In doing this, I realized that brands have been innovating on product for as long as they’ve been around, but the way they price and sell the goods has remained stagnant since the beginning of mass production. It’s been a flat price in an attempt to capture a volatile market. It also physically was not able to capture any of the additional value created in the aftermarket because that was passed the brand’s point of capturability. I started to play around with the idea in early 2019 and officially started working on HYP in July 2019. At first, I pitch it to a couple of friends who were a bit doubtful that it was going to work, but I had the opportunity to pitch to a few major brands like Prada, Louis Vuitton, and Supreme, and got some really great feedback. I took the points of concern and the wants of the brands and formatted to what it is now, which is: HYP, the social bidding platform for exclusive releases. On HYP, users link their Instagram to compete and show off in front of the world for exclusive release auctions in fashion, collectibles, and art.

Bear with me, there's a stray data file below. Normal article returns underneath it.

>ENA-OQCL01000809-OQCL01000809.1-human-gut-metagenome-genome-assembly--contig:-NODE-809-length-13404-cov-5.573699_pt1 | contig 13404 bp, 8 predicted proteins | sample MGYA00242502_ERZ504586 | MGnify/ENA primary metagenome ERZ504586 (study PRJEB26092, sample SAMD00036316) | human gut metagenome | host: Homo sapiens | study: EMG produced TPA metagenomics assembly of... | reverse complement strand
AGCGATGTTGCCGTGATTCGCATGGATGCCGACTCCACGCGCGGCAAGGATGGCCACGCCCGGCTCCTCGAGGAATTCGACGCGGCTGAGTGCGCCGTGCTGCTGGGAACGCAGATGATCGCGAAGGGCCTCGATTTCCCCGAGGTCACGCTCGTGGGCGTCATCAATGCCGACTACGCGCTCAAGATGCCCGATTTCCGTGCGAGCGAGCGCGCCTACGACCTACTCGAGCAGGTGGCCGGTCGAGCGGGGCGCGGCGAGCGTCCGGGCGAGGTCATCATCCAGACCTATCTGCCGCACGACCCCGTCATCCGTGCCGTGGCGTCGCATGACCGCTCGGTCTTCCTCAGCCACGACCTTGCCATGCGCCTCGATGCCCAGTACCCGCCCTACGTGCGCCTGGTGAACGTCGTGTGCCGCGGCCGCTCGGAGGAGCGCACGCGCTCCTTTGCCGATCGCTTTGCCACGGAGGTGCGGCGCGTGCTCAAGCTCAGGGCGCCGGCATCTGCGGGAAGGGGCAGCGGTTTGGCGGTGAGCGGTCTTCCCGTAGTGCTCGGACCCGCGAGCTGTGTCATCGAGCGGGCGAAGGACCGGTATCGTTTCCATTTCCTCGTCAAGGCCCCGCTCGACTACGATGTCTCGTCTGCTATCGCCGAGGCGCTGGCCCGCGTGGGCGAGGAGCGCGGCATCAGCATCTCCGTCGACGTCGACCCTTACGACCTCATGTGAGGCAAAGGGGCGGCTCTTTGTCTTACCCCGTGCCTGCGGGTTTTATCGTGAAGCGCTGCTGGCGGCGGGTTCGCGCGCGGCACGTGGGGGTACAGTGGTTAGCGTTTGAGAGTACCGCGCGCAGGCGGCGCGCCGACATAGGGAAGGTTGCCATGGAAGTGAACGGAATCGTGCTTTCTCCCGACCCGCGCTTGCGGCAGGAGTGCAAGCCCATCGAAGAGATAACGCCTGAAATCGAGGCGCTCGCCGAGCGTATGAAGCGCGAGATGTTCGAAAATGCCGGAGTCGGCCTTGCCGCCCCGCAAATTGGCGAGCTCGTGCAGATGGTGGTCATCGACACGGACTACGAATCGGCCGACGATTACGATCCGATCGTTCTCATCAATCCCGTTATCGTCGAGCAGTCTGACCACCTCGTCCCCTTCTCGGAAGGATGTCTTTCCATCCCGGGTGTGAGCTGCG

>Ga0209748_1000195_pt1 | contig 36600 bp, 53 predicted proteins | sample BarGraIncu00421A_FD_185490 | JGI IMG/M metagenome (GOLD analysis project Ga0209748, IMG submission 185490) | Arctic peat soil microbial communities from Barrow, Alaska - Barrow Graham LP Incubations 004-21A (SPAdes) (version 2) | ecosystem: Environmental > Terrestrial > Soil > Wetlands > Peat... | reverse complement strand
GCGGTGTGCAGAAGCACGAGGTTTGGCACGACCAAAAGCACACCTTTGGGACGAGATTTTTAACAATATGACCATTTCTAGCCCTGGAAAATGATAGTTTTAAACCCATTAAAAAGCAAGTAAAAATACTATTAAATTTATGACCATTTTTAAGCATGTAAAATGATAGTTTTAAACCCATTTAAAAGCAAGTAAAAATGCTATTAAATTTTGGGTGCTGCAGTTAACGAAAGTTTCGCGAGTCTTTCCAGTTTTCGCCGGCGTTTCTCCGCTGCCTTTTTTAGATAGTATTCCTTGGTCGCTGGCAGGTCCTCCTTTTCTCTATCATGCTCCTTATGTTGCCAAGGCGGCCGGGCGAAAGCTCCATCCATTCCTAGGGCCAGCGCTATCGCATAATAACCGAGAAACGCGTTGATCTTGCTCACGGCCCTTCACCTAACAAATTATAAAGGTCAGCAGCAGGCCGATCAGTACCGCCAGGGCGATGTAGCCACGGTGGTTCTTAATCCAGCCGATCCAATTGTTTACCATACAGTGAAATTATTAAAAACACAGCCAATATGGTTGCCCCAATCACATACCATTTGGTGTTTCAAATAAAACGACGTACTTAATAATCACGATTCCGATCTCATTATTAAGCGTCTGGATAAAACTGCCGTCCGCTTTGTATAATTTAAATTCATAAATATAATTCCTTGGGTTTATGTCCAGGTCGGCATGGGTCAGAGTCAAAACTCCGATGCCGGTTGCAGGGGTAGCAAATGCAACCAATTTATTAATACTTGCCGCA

What has been your biggest challenge in starting the company?

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The biggest challenge in starting the company has been finding a way to shortcut the Catch-22 that is consumer platforms. In order to get the brands to get the cool releases, you need the consumers and you need the demand side. But in order to get the demand side, you need the cool releases and you need the cool brands. We found a way to shortcut that by finding and working with the artists who were really cool and hyping up the first release. We knew that the platform would hyper concentrate and show demand to encourage other people to bid as well, and it worked pretty well! Our biggest challenges are finding cool releases and brands to work with as we curate the next batch of HYP releases to elevate both the HYP brand as well as brand partners. 

What advice do you have for anyone looking to start a company in today’s climate?